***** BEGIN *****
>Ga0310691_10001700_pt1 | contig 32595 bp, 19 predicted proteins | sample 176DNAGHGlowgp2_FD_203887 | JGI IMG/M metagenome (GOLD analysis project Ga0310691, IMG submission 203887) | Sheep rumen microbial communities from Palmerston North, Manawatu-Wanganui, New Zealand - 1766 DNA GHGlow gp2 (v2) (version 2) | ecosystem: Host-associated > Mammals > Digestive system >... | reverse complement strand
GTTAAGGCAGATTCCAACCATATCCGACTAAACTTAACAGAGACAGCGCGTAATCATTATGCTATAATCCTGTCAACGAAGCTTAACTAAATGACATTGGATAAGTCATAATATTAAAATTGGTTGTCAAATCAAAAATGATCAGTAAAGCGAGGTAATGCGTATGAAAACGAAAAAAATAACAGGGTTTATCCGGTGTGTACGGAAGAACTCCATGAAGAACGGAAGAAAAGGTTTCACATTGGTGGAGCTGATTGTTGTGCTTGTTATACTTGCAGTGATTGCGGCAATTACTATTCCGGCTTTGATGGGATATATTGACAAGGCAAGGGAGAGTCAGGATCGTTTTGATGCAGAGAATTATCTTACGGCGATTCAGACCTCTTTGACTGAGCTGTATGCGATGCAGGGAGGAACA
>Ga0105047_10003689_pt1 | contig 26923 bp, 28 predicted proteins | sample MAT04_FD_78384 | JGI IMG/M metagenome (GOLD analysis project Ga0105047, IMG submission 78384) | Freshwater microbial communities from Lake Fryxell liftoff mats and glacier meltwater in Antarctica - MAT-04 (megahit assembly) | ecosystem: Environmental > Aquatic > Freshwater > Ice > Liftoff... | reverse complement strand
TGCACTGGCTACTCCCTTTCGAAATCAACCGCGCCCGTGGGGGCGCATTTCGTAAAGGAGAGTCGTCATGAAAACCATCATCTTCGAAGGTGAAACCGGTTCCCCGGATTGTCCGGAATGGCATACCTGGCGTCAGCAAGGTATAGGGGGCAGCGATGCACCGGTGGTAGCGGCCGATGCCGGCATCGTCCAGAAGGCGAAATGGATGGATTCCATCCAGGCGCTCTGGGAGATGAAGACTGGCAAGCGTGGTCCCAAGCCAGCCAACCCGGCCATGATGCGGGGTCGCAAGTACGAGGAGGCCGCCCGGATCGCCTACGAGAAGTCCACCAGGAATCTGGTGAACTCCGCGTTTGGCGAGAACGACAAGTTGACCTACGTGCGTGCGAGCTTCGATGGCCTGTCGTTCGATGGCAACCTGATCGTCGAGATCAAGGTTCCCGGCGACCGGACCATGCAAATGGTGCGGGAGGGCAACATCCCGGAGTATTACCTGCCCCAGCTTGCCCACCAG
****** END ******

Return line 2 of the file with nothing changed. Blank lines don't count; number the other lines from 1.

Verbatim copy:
GTTAAGGCAGATTCCAACCATATCCGACTAAACTTAACAGAGACAGCGCGTAATCATTATGCTATAATCCTGTCAACGAAGCTTAACTAAATGACATTGGATAAGTCATAATATTAAAATTGGTTGTCAAATCAAAAATGATCAGTAAAGCGAGGTAATGCGTATGAAAACGAAAAAAATAACAGGGTTTATCCGGTGTGTACGGAAGAACTCCATGAAGAACGGAAGAAAAGGTTTCACATTGGTGGAGCTGATTGTTGTGCTTGTTATACTTGCAGTGATTGCGGCAATTACTATTCCGGCTTTGATGGGATATATTGACAAGGCAAGGGAGAGTCAGGATCGTTTTGATGCAGAGAATTATCTTACGGCGATTCAGACCTCTTTGACTGAGCTGTATGCGATGCAGGGAGGAACA